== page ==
The Library of Congress holds over 1700 journal titles from and about Bulgaria. Formats include printed volumes, microfilm reels, and full-text digital titles available via subscription databases. Categories of note are the many series of annuals from Sofia University, almost all of the journals from the various institutes of the Bulgarian Academy of Sciences, news and business magazines, magazines for women, and several important historical titles from scholarly societies such as the Bulgarsko geografsko druzhestvo [Bulgarian geographical society], Bulgarsko istorichesko druzhestvo [Bulgarian historical society], and Bulgarsko ikonomichesko druzhestvo [Bulgarian economic society]. Collection strengths include history, literature, political and cultural life of Bulgaria, economics, and law. The majority of the titles are in Bulgarian, but some are in English, German, French, Armenian, Turkish, and Russian.
The Library of Congress has compiled a nearly complete list of journals and holdings titled Bulgarian Journals at the Library of Congress 1846-2010, but the list has not been updated for several years. For the most current information about our journal holdings, it is best to consult the Library of Congress online catalog. Databases containing full-text journals from Bulgaria are described in the section of this guide devoted to Onsite Only Electronic Resources.
Unbound issues of currently received journal titles are available in the European Reading Room, but most of the Bulgarian journal collection are bound volumes held in the general collections and may be requested in any general reading room.
The Bulgarian newspaper collection consists of over 200 titles on microfilm and in print. The earliest titles in the collection are reprints of newspapers published during the National Revival era such as Bulgarskyi orel [Bulgarian eagle], from 1846, the first Bulgarian newspaper ever published, and Georgi Rakovski's Budushtnost' [Future] and his Branitel' [Defender] from 1864. Later titles were added based on the policy that LC should collect newspapers that represent different viewpoints, thus in the collection are both Svoboda [Freedom], a newspaper that supported Prime Minister Stefan Stambolov, and Svobodno slovo [Free Word], an opposition paper against Stambolov, from the 1890s. During the communist era this concept of multiple viewpoints was the basis not only for acquiring newspapers from within the country, but also for those produced by the political diaspora. Today the Library maintains subscriptions to over 20 current newspapers representing various political parties, as well as specialty subject papers such as those for humor, literature, and religion. Examples of current subscriptions include Duma, 24 chasa, Pras Pres, Zemia, Rusiia dnes, and Bulgarska armiia. There are also diaspora titles from the United States and Ukraine. A complete listing of the Library of Congress holdings entitled Bulgarian Newspapers at the Library of Congress shows titles, holdings, format and location of the materials.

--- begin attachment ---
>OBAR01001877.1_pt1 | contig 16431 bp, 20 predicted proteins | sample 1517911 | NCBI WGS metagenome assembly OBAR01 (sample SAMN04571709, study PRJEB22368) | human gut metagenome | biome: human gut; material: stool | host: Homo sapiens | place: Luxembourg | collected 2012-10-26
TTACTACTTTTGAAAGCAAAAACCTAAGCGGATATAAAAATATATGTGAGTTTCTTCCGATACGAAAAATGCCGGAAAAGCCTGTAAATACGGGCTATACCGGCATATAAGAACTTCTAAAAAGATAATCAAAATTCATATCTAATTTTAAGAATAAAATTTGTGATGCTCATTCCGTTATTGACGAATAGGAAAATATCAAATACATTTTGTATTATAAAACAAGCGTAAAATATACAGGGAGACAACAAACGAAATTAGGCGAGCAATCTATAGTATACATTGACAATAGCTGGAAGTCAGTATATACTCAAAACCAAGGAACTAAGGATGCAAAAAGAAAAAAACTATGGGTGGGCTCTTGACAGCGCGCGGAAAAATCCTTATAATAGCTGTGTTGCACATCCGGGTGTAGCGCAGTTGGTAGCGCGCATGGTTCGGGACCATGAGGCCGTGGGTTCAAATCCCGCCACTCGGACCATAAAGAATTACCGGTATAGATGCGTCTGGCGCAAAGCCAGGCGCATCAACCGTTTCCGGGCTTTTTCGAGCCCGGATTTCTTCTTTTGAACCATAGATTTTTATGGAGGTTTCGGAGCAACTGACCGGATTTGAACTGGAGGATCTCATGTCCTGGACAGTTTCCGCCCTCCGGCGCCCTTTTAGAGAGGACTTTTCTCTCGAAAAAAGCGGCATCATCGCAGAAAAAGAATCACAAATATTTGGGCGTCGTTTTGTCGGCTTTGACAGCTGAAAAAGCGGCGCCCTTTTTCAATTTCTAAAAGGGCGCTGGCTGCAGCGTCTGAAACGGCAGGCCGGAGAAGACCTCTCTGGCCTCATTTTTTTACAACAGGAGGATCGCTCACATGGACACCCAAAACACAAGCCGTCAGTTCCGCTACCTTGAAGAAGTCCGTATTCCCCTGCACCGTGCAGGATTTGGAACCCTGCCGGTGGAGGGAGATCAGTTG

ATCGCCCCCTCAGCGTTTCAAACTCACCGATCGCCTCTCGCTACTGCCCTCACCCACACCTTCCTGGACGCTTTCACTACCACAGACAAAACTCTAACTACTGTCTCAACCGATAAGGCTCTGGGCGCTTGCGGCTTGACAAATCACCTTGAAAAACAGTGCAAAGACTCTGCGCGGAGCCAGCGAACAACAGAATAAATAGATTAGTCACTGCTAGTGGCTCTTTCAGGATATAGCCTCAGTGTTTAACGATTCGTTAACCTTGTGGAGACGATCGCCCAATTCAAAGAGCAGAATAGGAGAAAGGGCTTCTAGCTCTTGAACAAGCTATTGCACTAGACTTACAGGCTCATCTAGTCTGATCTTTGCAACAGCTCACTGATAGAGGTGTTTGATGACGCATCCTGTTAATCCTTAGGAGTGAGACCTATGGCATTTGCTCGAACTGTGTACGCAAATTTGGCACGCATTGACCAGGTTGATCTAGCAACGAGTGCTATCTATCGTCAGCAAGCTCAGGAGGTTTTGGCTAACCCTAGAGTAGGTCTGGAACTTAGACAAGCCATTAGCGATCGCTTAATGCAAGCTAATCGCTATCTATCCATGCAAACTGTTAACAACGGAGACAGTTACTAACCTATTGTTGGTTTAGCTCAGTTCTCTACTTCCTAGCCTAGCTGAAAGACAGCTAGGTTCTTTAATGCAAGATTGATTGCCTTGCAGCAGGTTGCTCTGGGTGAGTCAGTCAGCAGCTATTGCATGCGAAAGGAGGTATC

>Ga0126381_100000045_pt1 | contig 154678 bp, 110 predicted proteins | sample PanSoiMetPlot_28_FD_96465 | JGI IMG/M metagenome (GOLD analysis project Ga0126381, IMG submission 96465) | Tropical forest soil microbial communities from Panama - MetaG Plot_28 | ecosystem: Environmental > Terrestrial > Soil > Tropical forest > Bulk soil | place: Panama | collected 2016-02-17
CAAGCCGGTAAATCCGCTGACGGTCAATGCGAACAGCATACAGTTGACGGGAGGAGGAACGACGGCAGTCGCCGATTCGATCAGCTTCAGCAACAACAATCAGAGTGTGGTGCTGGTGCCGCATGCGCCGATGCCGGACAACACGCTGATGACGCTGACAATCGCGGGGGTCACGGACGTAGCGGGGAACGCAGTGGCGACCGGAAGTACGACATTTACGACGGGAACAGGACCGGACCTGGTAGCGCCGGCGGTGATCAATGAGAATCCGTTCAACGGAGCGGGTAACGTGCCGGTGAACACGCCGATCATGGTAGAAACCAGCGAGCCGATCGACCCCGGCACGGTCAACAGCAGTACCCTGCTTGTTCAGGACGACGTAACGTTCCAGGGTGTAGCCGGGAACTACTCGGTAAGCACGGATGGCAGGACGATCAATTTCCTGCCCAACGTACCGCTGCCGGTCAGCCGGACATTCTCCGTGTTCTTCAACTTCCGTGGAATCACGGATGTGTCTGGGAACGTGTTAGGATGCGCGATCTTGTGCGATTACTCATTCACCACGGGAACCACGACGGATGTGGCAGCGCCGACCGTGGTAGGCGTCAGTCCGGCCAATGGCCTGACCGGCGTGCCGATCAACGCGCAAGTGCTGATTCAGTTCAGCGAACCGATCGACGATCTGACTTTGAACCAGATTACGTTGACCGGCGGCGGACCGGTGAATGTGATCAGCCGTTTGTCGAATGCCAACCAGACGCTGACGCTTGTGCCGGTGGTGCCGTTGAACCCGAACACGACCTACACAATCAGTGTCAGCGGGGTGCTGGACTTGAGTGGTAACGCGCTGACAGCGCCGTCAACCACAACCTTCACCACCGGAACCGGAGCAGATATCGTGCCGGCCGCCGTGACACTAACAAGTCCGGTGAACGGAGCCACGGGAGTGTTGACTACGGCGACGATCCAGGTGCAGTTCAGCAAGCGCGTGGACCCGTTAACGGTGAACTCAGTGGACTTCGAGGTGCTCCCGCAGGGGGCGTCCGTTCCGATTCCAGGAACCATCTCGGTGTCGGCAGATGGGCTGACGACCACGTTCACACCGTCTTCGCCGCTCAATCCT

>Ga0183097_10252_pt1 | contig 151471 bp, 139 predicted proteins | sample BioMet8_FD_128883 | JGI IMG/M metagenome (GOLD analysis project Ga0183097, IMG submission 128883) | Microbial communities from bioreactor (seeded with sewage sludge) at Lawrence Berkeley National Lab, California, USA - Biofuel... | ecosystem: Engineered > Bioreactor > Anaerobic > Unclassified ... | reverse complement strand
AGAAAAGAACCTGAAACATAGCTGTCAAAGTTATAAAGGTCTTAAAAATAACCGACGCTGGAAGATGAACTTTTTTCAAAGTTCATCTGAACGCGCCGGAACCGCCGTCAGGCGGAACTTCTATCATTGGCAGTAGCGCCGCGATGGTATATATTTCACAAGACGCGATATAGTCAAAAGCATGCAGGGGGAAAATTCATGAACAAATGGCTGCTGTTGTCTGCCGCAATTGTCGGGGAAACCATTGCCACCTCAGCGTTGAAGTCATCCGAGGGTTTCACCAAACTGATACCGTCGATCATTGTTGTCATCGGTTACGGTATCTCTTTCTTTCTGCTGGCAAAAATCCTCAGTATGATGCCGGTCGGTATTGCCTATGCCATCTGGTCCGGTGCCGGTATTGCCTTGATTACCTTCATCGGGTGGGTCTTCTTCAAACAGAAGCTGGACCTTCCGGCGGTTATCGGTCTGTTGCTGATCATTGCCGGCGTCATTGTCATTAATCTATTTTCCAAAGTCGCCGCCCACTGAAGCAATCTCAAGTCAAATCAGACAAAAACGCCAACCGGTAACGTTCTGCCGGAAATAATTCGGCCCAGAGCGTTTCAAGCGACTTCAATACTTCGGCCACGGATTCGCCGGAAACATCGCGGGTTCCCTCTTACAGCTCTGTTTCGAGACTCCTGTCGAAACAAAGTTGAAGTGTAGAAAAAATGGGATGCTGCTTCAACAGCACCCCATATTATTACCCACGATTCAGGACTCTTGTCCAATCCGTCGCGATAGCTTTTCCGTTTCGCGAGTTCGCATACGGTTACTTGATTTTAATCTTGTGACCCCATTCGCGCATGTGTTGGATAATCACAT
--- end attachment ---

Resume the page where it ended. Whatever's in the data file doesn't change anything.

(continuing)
Preservation of newspapers and serials published on newsprint remains a top priority for the Library of Congress. For Bulgarian newspapers we continue to microfilm our holdings and are in the process of converting to digitization as the main method of preservation.